by Jack Huntley
Frank Gambale, early Guitar Institute of Technology (GIT) whiz-kid and longtime guitarist in the Chick Corea Elektric Band, is known for his sweep-picking technique, fretboard virtuosity, and penchant for fusion jazz. But with his 2006 outing, Natural High (Wombat Records), and now 2010's Natural Selection, Gambale has shown off a more straight-ahead style that wonderfully couples his technical artistry with a focused, melodic swing. Aided on Natural Selection by the superb pianist, Otmaro Ruiz, and the equally interesting ...read more
by Woodrow Wilkins
GHS is almost like listening to The Police without a human voice. The letters are the initials guitarist Frank Gambale, bassist Stu Hamm, and drummer Steve Smith. GHS is the anti-smooth ensemble from Tone Center Records. Their intent was to represent music fans who wanted more improvisation and more interaction among the players. Gambale spent several years with the Chick Corea Elektric Band as well as Smith's outfit, Vital Information. Hamm and Smith worked together on some of ...read more
by John Kelman
Emerging in the mid-1980s, Australian-born guitarist Frank Gambale rose quickly to the upper end of the fusion food chain. While Scott Henderson was the first guitarist in keyboard legend Chick Corea's Elektric Band, it's Gambale who is best remembered for his work on a string of the band's albums beginning with Light Years (GRP, 1987). And when Corea decided to reform the quintet in the early part of this decade for an album and a couple of tours, it was ...read more
by John Kelman
Committed fusioners might be disappointed when they read the back cover of shred-meister Frank Gambale's latest release, Natural High. After all, the Aussie guitarist is best-known for his high-volume, high-velocity chops as a member of Chick Corea's Elektric Band and on his own series of albums, including Raison D'être (Wombat, 2004)--which, featuring his innovative Neauveau Tuning, represented both consolidation and departure.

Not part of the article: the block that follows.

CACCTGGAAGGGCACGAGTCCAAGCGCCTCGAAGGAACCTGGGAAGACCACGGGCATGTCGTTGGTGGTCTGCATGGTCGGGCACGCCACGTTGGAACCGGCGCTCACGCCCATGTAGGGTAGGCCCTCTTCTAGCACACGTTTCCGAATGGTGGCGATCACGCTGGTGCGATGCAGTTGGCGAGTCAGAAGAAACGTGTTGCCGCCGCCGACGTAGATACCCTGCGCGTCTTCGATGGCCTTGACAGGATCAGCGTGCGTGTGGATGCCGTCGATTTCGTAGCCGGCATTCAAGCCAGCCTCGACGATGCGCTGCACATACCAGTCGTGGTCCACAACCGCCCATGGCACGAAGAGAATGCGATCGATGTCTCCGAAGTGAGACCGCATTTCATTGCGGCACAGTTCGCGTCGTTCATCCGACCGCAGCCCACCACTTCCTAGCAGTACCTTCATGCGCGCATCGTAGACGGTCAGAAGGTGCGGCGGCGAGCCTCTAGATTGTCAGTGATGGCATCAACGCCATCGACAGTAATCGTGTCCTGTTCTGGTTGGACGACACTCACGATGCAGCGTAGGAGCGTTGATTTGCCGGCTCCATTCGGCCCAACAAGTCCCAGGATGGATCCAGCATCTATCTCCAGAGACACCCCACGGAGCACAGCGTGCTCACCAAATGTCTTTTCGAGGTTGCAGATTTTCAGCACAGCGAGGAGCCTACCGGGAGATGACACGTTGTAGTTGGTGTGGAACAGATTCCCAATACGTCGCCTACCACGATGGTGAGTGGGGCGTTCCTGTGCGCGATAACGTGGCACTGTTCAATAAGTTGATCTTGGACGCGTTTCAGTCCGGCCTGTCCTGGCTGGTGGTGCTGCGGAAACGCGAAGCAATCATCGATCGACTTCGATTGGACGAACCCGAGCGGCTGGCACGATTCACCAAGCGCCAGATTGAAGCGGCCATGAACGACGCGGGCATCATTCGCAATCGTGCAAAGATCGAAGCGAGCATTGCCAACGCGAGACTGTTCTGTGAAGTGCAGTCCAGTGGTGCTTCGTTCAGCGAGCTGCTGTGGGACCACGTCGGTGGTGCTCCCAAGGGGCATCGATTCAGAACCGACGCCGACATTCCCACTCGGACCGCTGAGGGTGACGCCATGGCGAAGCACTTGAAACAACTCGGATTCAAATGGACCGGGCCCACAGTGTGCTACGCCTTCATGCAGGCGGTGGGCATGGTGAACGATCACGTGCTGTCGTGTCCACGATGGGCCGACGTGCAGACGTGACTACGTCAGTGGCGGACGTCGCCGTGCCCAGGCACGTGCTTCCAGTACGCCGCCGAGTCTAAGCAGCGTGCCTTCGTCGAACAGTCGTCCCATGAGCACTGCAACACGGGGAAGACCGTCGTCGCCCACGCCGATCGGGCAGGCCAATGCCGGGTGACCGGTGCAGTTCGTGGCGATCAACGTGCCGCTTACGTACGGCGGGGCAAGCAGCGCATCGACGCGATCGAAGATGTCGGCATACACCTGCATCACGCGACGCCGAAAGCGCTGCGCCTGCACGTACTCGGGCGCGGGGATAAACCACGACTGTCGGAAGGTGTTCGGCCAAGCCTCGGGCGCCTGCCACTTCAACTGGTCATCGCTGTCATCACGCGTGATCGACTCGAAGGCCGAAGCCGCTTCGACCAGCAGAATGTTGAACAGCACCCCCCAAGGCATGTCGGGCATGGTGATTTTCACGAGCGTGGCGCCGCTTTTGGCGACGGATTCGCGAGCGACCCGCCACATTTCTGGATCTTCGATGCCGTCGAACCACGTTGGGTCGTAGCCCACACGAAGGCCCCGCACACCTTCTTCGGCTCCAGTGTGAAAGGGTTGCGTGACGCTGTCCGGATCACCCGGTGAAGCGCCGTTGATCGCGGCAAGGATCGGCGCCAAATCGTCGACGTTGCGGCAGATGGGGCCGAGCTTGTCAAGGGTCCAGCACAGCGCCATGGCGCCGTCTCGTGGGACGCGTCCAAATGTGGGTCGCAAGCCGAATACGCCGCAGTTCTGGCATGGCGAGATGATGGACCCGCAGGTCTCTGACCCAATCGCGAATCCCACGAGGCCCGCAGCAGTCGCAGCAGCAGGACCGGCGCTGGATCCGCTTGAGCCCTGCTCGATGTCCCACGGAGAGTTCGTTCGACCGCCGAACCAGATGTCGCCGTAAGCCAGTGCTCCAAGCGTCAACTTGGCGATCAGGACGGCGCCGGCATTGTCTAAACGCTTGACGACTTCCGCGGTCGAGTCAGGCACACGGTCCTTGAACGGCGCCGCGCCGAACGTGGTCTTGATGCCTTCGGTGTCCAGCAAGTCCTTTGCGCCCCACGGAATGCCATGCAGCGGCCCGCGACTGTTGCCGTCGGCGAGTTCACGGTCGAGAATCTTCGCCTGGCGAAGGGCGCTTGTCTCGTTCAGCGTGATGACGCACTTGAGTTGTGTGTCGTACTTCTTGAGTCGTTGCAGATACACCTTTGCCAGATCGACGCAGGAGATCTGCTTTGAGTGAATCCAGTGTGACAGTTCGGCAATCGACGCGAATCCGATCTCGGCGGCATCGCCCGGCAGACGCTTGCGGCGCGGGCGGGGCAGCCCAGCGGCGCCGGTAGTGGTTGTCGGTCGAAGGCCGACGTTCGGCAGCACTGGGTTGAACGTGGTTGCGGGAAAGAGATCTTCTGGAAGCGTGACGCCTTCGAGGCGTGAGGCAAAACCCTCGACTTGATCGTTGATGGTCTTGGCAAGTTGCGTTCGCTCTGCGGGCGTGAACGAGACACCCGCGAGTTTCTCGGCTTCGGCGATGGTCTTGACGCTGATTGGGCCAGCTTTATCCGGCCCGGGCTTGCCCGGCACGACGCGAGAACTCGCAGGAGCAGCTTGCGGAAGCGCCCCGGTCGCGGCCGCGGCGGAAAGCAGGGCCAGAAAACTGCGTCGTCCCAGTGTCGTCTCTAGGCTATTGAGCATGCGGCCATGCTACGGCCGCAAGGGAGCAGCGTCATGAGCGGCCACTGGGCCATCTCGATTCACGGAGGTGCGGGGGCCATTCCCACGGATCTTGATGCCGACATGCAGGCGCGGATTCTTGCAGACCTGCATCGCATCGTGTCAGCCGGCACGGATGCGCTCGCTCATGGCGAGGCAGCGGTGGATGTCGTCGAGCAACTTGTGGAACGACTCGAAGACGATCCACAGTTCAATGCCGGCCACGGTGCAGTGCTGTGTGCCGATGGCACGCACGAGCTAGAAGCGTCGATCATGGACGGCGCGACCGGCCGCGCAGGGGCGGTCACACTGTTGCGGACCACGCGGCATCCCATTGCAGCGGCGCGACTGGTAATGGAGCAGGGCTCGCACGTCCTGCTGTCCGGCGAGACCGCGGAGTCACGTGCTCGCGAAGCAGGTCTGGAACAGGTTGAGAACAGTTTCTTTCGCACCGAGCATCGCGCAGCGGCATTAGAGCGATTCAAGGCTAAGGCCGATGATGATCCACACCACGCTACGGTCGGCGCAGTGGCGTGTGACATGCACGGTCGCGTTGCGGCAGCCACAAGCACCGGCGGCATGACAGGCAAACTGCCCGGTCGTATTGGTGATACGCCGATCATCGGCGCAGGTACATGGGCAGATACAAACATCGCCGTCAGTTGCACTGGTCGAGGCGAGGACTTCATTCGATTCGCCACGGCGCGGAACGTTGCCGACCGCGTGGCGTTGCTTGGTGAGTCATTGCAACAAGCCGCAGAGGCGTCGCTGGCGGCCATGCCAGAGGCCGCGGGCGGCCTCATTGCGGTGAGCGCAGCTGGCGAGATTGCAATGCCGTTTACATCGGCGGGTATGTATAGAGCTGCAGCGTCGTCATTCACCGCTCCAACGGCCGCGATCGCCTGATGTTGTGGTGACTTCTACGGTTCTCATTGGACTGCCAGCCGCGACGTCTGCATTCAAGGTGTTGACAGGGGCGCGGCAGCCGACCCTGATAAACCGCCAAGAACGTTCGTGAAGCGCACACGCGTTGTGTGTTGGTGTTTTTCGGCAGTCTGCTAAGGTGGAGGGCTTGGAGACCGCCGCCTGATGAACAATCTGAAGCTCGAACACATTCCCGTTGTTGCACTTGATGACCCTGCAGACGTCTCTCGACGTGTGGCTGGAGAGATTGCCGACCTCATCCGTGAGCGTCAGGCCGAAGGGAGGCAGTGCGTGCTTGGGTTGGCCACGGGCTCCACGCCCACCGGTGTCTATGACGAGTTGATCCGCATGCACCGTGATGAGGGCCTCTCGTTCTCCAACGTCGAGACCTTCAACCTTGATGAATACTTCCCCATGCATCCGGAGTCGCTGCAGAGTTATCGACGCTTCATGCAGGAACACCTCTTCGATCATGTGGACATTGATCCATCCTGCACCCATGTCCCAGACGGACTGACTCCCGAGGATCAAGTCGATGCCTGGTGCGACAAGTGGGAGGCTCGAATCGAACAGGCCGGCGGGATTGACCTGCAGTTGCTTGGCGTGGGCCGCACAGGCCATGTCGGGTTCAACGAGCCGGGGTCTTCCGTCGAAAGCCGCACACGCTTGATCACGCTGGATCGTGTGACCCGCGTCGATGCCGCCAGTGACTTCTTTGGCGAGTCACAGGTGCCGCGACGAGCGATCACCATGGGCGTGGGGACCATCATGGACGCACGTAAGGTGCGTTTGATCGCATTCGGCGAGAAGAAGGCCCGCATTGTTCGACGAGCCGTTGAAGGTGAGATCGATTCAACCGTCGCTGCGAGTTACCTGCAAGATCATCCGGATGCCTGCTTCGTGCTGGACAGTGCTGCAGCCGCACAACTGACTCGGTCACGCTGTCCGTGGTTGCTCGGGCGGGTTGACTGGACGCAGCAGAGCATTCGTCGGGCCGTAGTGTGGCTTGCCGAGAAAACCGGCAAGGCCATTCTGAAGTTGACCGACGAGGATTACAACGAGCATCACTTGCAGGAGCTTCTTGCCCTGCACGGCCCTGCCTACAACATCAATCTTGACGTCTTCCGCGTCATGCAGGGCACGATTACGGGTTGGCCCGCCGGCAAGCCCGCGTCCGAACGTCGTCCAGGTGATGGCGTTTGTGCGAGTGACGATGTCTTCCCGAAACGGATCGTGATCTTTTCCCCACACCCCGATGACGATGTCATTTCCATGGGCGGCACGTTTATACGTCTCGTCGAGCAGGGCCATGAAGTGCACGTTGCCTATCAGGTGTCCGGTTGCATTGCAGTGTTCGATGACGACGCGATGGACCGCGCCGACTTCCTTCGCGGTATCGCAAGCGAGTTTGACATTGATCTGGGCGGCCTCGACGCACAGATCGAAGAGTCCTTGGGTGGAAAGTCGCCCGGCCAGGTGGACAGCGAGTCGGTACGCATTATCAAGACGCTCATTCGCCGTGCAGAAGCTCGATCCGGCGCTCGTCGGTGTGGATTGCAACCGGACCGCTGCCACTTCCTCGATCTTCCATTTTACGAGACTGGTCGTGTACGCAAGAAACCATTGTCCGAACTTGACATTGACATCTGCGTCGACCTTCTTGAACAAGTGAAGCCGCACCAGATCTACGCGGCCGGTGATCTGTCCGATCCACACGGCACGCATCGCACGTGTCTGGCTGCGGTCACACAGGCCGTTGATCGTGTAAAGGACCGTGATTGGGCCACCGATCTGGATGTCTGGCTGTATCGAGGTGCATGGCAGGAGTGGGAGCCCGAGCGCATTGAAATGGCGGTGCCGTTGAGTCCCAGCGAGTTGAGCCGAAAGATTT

The personnel on Natural High looks promising. Otmaro Ruiz may not be a household name, but he's made significant ...read more
by Dan McClenaghan
I have to admit that I lost track of guitarist Frank Gambale over the years. His sound jumped out at me for the first time on the Chick Corea Elektric Band's Inside Out (GRP Records, '90). That disc--which I suppose falls into the fusion category--is a minor classic; and Gambale's contribution--borne out by a fresh listen with more experienced ears--is considerable, especially in the harmonics department. Which makes Raison D'être all the more intriguing, since the guitarist has taken his ...read more
by John Kelman
Guitarists are a funny lot; so many of them, not content with the harmonic/intervallic potentials of standard guitar tuning, experiment with a myriad of alternate tunings, sometimes with the expressed purpose of emulating the kind of chromatic chordal capabilities of the piano. As if there isn't enough to explore with the standard instrument, they feel a burning need to reinvent its harmonic capabilities, and that's not necessarily a bad thing. Take fusion-burner Frank Gambale who, with his Neauveau Tuning, has ...read more
by Jerry D'Souza
When Frank Gambale discovered a new tuning for the guitar by which he could get piano harmonies that were not previously possible, he patented it as “Nouveau Tuning.” This new tuning does open up the guitar; the voicing is brighter and brings in a nice enough harmonic touch. He uses a double-neck Yamaha guitar that gives him both his Nouveau Tuning and the ambit of a regular guitar.
Gambale divides his time between nods to rock and music ...read more